BRANNAVAN GNANALINGAM reports from the Wellington Film Society. This week: the shock and shame story of a night girl.

THERE’s always something not quite right in The Naked Kiss. The acting is a little wooden, camera shots don’t quite match, images pull focus every now and then. In fact, the storyline, like most Fullerian premises, is not quite right either. But this is a typical Fullerian premise – of all us, as individuals and society, aren’t really that quite right either. Apparently this film was cut against Fuller’s wishes by the studio, but despite this, the overall effect is still remarkably unsettling. This film is meant to be “weird”. And as you may see in The Naked Kiss’ companion piece Shock Corridor, Samuel Fuller doesn’t draw moral judgments on what is weird or abnormal. In fact with some of his favourite themes – madness, sexuality, civilization, punishment – you wonder if he was Foucault’s favourite filmmaker.

The Naked Kiss features Kelly (Constance Towers) trying to escape her city life as a prostitute by settling in an apple-pie small town. This is Douglas Sirk territory, but Fuller takes it even further than the great Sirk ever did. It’s as perverse as Russ Meyer, but minus the breasts. Kelly finds work in a children’s hospital, looking after disabled kids. The hospital’s benefactor and descendant of the town founder/hero, Grant, arrives back from Europe and claims Kelly’s heart.

But while the plot may initially sound rather melodramatic, the film digs its claws in deep. The very first shots thrust us straight into Fuller’s confrontational approach. We see Kelly beat her pimp (with a couple of shots where we seem to be the attacker). She appears as an attractive woman immediately, but then Fuller confounds the audience’s expectations by revealing her to be bald. Following her successful beating, she re-adjusts her wig and applies make-up directly facing us, using the camera lens as a mirror while the credits roll. This is extremely unnerving – Fuller’s playing on stereotypical conceptions of women in society (including the portrayals in film noir and Hollywood which persist to this very day), and challenging us to confront them. There’s also an even more disturbing use of the camera as a “character” later on in the film.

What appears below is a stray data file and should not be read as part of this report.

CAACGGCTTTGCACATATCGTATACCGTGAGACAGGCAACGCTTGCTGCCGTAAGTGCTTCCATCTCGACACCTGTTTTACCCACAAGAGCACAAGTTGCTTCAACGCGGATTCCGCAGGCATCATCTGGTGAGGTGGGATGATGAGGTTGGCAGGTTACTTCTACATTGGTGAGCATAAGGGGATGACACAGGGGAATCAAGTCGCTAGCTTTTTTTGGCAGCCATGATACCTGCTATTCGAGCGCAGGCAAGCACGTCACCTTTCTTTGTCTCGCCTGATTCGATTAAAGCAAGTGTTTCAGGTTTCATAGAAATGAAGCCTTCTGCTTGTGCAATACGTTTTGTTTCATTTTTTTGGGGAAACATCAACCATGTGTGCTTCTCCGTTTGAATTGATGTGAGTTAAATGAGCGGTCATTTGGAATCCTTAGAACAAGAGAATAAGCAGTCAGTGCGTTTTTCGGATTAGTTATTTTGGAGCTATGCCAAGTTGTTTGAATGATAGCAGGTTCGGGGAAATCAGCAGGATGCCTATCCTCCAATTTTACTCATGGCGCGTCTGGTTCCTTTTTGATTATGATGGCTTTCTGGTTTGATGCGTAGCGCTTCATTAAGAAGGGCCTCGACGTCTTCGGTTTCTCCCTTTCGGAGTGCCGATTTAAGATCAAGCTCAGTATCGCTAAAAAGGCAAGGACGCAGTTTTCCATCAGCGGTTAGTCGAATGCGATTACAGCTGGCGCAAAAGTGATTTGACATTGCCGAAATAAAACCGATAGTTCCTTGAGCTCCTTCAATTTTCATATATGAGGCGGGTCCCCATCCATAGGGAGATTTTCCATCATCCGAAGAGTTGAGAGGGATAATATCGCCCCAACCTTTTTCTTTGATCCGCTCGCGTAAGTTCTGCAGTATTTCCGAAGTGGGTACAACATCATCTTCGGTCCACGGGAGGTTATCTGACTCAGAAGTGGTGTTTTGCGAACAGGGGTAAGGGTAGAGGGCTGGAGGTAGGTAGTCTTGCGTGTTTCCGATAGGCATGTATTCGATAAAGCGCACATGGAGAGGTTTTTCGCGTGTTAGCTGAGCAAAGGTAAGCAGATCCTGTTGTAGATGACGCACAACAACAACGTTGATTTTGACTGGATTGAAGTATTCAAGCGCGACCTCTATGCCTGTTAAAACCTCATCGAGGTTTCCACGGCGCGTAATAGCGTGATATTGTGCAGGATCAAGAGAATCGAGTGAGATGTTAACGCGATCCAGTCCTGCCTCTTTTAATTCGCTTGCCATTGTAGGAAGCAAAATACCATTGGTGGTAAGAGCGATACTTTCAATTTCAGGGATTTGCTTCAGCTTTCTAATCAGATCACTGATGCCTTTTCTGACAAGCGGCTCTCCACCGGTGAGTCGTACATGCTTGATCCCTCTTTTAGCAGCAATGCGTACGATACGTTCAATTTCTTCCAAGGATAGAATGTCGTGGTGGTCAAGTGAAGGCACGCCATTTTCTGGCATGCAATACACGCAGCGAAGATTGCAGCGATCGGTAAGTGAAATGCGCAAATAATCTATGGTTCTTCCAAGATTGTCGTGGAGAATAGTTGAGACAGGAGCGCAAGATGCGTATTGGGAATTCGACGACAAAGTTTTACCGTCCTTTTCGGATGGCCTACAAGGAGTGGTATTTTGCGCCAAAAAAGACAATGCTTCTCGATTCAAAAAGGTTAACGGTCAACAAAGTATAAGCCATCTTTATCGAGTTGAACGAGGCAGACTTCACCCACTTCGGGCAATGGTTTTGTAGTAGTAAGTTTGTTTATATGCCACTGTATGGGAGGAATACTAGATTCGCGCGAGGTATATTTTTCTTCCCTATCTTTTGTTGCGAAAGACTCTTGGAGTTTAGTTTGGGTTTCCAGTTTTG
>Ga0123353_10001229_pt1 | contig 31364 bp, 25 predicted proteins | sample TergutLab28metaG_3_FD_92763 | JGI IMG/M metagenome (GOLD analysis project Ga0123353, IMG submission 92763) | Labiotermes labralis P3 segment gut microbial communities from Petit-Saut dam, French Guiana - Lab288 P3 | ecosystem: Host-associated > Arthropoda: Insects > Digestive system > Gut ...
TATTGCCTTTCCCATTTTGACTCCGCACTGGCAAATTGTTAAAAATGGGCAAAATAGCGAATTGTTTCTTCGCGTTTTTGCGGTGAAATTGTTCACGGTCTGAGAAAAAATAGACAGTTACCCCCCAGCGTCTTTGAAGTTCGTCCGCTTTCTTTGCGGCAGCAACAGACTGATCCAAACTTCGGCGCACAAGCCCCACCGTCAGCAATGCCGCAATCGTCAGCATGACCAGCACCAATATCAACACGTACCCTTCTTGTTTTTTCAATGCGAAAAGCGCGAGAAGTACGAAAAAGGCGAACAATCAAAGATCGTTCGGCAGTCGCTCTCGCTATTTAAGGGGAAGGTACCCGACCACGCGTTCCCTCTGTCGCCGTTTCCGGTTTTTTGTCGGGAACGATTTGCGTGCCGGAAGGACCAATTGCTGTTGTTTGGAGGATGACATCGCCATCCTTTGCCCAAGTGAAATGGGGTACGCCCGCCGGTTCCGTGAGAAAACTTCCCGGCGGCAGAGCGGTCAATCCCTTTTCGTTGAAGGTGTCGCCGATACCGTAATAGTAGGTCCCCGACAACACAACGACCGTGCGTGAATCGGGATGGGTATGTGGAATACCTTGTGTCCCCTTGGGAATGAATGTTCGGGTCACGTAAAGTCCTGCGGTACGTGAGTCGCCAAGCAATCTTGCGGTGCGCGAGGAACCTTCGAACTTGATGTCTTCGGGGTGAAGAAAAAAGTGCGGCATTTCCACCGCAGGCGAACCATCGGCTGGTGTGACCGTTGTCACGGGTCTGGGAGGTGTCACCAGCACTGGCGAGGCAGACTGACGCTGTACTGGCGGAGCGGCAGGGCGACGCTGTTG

The Naked Kiss also ruthlessly exposes the underlying hypocrisy and binary opposites we construct in society. Things are always grey in Sam Fuller’s films, despite the best attempts of the characters to see things as good and evil, right and wrong, guilty and not guilty. For example, Fuller twists the moments that we see as “good” (or even cheesy) such as the children singing and the romantic scene in “Venice” into something with repercussions that are a whole lot more perverse. We know that Kelly is guilty, but then again, she’s not. She is both a “mother” and a “whore”, but is ultimately neither. Despite this, Fuller does retain a very black sense of humour (even with light touches such as having an advertisement for Shock Corridor).

However The Naked Kiss is ultimately of a much darker territory. It is chilling to think how relevant this film still feels today, and how not much has really changed. It was incredibly gutsy of Fuller to challenge themes like these and depict woman like Kelly in an era of The Sound of Music. Even more, The Naked Kiss puts most modern depictions of suburbia to shame for their complete lack of courage.

See also:
» In Appreciation: The Naked Kiss